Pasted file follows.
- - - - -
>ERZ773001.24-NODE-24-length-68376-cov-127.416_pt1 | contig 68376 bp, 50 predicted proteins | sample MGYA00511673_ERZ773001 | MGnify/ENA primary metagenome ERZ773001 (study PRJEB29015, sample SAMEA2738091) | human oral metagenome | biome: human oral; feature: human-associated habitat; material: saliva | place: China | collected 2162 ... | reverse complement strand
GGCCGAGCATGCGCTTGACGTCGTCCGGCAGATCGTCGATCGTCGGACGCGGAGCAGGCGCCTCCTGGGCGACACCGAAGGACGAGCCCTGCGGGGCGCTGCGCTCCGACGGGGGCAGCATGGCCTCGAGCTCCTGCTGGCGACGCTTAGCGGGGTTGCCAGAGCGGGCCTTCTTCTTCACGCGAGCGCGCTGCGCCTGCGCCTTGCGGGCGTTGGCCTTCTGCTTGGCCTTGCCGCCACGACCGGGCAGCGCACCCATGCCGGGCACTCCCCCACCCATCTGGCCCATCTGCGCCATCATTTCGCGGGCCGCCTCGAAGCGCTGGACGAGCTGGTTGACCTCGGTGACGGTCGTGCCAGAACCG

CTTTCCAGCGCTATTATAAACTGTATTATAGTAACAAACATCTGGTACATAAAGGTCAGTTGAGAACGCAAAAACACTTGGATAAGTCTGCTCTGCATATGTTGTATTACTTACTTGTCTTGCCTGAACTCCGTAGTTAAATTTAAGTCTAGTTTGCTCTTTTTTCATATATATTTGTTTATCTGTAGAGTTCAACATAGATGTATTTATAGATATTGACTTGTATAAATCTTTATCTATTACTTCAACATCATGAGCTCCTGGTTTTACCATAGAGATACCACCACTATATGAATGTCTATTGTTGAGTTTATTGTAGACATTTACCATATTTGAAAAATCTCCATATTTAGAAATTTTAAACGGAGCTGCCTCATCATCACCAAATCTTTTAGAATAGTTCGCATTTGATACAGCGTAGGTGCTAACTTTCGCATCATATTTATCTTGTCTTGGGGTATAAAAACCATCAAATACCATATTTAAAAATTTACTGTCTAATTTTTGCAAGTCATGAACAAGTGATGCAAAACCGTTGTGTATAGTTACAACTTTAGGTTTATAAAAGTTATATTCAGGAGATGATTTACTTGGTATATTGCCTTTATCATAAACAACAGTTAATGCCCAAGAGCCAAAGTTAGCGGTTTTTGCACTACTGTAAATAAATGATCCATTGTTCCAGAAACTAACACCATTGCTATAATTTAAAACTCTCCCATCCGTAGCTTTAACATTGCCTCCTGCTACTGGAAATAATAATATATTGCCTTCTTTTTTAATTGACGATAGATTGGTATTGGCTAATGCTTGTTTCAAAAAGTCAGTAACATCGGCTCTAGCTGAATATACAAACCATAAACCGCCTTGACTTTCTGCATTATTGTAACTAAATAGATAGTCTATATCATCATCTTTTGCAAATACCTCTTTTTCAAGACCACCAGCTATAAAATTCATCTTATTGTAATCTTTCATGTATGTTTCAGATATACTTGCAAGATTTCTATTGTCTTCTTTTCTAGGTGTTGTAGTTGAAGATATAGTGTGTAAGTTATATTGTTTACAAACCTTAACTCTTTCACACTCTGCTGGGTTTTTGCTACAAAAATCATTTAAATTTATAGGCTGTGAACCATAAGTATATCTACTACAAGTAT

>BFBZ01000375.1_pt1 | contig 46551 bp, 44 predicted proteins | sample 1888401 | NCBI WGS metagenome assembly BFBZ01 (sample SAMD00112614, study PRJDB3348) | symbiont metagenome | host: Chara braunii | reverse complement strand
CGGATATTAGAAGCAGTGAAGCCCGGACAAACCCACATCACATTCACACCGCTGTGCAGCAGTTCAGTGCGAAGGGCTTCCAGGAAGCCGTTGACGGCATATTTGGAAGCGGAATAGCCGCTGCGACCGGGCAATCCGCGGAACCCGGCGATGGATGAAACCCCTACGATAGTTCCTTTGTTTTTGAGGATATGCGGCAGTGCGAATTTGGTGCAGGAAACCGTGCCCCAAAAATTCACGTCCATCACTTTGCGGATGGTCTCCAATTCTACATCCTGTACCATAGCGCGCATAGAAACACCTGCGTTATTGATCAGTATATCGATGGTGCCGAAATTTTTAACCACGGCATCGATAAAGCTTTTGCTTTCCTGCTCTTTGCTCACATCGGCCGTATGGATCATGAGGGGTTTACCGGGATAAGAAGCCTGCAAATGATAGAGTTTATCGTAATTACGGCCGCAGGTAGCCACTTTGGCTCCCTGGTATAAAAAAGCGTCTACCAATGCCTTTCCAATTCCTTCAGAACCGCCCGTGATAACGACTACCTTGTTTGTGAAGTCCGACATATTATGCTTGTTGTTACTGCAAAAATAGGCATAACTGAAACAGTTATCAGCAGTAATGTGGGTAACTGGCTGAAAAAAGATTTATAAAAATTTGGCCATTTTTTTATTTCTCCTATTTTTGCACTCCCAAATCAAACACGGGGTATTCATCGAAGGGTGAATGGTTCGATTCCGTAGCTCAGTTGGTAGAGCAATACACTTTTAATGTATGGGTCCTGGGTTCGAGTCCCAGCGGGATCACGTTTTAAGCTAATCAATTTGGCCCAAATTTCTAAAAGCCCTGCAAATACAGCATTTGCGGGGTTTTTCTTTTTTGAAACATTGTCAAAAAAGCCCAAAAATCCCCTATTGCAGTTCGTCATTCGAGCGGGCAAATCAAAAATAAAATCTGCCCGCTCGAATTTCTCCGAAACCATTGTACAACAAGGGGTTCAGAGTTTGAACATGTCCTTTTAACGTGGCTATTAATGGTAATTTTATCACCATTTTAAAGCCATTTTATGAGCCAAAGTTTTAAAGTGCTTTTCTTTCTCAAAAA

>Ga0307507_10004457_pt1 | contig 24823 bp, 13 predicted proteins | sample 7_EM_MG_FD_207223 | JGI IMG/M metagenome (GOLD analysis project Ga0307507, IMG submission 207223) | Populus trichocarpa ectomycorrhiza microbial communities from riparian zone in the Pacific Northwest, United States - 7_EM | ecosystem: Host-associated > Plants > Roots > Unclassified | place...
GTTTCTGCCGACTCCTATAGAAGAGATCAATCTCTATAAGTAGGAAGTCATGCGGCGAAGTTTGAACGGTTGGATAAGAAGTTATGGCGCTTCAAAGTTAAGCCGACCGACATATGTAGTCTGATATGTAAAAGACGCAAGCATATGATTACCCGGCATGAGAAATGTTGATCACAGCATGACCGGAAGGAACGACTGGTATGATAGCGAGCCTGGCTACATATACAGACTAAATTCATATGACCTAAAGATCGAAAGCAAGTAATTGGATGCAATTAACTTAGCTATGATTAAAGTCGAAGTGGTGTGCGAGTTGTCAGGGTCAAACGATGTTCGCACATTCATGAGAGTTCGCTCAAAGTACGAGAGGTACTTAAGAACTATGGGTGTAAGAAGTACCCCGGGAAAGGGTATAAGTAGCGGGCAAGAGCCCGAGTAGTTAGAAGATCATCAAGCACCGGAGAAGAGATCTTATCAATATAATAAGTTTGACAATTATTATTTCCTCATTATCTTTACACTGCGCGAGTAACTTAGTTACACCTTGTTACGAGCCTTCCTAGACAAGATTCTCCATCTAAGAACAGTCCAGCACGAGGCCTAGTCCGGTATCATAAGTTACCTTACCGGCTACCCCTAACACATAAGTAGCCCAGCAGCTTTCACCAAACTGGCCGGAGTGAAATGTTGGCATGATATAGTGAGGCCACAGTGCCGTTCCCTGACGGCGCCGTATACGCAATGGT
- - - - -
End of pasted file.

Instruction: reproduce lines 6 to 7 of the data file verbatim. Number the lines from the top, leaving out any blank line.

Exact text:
>Ga0307507_10004457_pt1 | contig 24823 bp, 13 predicted proteins | sample 7_EM_MG_FD_207223 | JGI IMG/M metagenome (GOLD analysis project Ga0307507, IMG submission 207223) | Populus trichocarpa ectomycorrhiza microbial communities from riparian zone in the Pacific Northwest, United States - 7_EM | ecosystem: Host-associated > Plants > Roots > Unclassified | place...
GTTTCTGCCGACTCCTATAGAAGAGATCAATCTCTATAAGTAGGAAGTCATGCGGCGAAGTTTGAACGGTTGGATAAGAAGTTATGGCGCTTCAAAGTTAAGCCGACCGACATATGTAGTCTGATATGTAAAAGACGCAAGCATATGATTACCCGGCATGAGAAATGTTGATCACAGCATGACCGGAAGGAACGACTGGTATGATAGCGAGCCTGGCTACATATACAGACTAAATTCATATGACCTAAAGATCGAAAGCAAGTAATTGGATGCAATTAACTTAGCTATGATTAAAGTCGAAGTGGTGTGCGAGTTGTCAGGGTCAAACGATGTTCGCACATTCATGAGAGTTCGCTCAAAGTACGAGAGGTACTTAAGAACTATGGGTGTAAGAAGTACCCCGGGAAAGGGTATAAGTAGCGGGCAAGAGCCCGAGTAGTTAGAAGATCATCAAGCACCGGAGAAGAGATCTTATCAATATAATAAGTTTGACAATTATTATTTCCTCATTATCTTTACACTGCGCGAGTAACTTAGTTACACCTTGTTACGAGCCTTCCTAGACAAGATTCTCCATCTAAGAACAGTCCAGCACGAGGCCTAGTCCGGTATCATAAGTTACCTTACCGGCTACCCCTAACACATAAGTAGCCCAGCAGCTTTCACCAAACTGGCCGGAGTGAAATGTTGGCATGATATAGTGAGGCCACAGTGCCGTTCCCTGACGGCGCCGTATACGCAATGGT